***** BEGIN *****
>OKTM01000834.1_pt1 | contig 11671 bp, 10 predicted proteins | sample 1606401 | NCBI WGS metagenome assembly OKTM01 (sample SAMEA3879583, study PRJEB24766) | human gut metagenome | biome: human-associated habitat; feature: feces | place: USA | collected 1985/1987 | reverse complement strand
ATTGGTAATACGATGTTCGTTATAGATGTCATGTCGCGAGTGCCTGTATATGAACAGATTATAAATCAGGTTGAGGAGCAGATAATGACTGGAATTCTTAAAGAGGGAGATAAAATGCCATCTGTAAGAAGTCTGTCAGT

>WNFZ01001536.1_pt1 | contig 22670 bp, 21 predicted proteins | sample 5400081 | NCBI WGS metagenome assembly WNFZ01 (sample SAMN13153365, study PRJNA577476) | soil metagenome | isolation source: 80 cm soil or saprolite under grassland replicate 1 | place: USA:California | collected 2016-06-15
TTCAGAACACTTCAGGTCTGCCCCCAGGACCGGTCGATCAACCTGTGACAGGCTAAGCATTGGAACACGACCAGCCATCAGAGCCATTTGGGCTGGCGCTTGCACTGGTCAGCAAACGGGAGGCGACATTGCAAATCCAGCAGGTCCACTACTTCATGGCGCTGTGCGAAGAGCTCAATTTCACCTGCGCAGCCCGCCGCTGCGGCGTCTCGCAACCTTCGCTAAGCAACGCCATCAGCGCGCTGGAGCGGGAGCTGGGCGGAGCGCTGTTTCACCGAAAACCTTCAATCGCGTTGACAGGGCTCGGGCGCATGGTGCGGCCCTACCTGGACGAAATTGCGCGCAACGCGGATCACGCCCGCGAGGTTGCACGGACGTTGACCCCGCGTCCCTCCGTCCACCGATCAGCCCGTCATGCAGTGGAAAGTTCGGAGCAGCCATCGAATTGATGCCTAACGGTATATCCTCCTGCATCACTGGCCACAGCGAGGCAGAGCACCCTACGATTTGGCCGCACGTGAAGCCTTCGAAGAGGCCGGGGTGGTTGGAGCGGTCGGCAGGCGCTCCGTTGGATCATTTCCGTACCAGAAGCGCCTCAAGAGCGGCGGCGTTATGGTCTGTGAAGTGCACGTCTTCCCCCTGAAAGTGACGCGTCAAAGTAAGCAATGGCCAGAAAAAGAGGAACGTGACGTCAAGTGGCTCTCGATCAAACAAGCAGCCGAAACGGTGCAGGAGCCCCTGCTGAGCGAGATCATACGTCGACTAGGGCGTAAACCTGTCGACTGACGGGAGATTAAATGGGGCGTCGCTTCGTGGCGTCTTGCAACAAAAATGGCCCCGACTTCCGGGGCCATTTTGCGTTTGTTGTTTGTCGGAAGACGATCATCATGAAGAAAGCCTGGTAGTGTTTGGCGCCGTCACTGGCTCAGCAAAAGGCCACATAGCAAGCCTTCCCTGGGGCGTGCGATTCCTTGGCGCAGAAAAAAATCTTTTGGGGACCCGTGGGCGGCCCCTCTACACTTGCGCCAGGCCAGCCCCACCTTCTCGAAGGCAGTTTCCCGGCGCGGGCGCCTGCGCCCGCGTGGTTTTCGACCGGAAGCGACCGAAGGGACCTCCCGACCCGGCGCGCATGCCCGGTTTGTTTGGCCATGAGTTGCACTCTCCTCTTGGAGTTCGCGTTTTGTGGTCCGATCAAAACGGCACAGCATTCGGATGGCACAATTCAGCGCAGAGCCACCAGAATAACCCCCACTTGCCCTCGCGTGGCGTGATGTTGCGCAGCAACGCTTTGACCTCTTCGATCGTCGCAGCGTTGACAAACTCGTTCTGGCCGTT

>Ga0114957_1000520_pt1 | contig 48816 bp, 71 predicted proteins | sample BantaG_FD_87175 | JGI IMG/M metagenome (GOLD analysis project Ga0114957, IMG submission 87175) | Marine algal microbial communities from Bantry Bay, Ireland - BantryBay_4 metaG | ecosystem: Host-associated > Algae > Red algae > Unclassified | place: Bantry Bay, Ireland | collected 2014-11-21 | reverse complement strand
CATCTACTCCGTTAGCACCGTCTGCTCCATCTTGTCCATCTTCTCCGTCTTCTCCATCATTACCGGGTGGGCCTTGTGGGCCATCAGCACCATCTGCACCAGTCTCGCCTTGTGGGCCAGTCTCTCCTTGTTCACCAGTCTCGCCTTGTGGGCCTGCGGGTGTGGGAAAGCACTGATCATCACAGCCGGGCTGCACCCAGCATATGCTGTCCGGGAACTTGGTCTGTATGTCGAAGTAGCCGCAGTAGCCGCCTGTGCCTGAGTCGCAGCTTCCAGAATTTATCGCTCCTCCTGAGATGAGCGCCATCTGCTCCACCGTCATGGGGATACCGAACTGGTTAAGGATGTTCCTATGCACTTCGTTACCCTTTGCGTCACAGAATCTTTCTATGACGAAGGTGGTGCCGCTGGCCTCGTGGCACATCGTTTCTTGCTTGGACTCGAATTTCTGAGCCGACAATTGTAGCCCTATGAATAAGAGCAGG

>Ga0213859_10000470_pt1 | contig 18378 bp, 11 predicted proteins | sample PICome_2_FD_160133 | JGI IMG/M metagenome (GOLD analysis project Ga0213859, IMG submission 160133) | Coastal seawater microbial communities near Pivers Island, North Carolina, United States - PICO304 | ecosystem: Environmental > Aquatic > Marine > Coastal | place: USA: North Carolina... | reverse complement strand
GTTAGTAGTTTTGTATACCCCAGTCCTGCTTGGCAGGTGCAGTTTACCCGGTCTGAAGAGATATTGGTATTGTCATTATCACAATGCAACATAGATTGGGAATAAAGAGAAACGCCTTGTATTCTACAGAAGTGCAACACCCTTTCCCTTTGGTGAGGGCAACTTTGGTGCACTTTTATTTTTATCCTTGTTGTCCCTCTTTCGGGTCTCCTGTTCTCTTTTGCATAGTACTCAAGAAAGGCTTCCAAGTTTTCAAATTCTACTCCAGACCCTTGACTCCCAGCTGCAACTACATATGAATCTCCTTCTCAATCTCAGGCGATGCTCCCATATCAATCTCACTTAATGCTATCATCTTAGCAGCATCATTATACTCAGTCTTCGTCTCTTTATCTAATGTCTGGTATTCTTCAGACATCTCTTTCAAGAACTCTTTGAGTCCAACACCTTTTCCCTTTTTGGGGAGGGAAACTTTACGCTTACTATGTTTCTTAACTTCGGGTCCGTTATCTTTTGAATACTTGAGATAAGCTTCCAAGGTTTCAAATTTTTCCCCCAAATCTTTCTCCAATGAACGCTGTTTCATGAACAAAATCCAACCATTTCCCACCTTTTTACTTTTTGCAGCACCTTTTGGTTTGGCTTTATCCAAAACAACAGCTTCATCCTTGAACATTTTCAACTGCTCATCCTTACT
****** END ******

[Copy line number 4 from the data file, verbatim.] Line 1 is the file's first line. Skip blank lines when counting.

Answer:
TTCAGAACACTTCAGGTCTGCCCCCAGGACCGGTCGATCAACCTGTGACAGGCTAAGCATTGGAACACGACCAGCCATCAGAGCCATTTGGGCTGGCGCTTGCACTGGTCAGCAAACGGGAGGCGACATTGCAAATCCAGCAGGTCCACTACTTCATGGCGCTGTGCGAAGAGCTCAATTTCACCTGCGCAGCCCGCCGCTGCGGCGTCTCGCAACCTTCGCTAAGCAACGCCATCAGCGCGCTGGAGCGGGAGCTGGGCGGAGCGCTGTTTCACCGAAAACCTTCAATCGCGTTGACAGGGCTCGGGCGCATGGTGCGGCCCTACCTGGACGAAATTGCGCGCAACGCGGATCACGCCCGCGAGGTTGCACGGACGTTGACCCCGCGTCCCTCCGTCCACCGATCAGCCCGTCATGCAGTGGAAAGTTCGGAGCAGCCATCGAATTGATGCCTAACGGTATATCCTCCTGCATCACTGGCCACAGCGAGGCAGAGCACCCTACGATTTGGCCGCACGTGAAGCCTTCGAAGAGGCCGGGGTGGTTGGAGCGGTCGGCAGGCGCTCCGTTGGATCATTTCCGTACCAGAAGCGCCTCAAGAGCGGCGGCGTTATGGTCTGTGAAGTGCACGTCTTCCCCCTGAAAGTGACGCGTCAAAGTAAGCAATGGCCAGAAAAAGAGGAACGTGACGTCAAGTGGCTCTCGATCAAACAAGCAGCCGAAACGGTGCAGGAGCCCCTGCTGAGCGAGATCATACGTCGACTAGGGCGTAAACCTGTCGACTGACGGGAGATTAAATGGGGCGTCGCTTCGTGGCGTCTTGCAACAAAAATGGCCCCGACTTCCGGGGCCATTTTGCGTTTGTTGTTTGTCGGAAGACGATCATCATGAAGAAAGCCTGGTAGTGTTTGGCGCCGTCACTGGCTCAGCAAAAGGCCACATAGCAAGCCTTCCCTGGGGCGTGCGATTCCTTGGCGCAGAAAAAAATCTTTTGGGGACCCGTGGGCGGCCCCTCTACACTTGCGCCAGGCCAGCCCCACCTTCTCGAAGGCAGTTTCCCGGCGCGGGCGCCTGCGCCCGCGTGGTTTTCGACCGGAAGCGACCGAAGGGACCTCCCGACCCGGCGCGCATGCCCGGTTTGTTTGGCCATGAGTTGCACTCTCCTCTTGGAGTTCGCGTTTTGTGGTCCGATCAAAACGGCACAGCATTCGGATGGCACAATTCAGCGCAGAGCCACCAGAATAACCCCCACTTGCCCTCGCGTGGCGTGATGTTGCGCAGCAACGCTTTGACCTCTTCGATCGTCGCAGCGTTGACAAACTCGTTCTGGCCGTT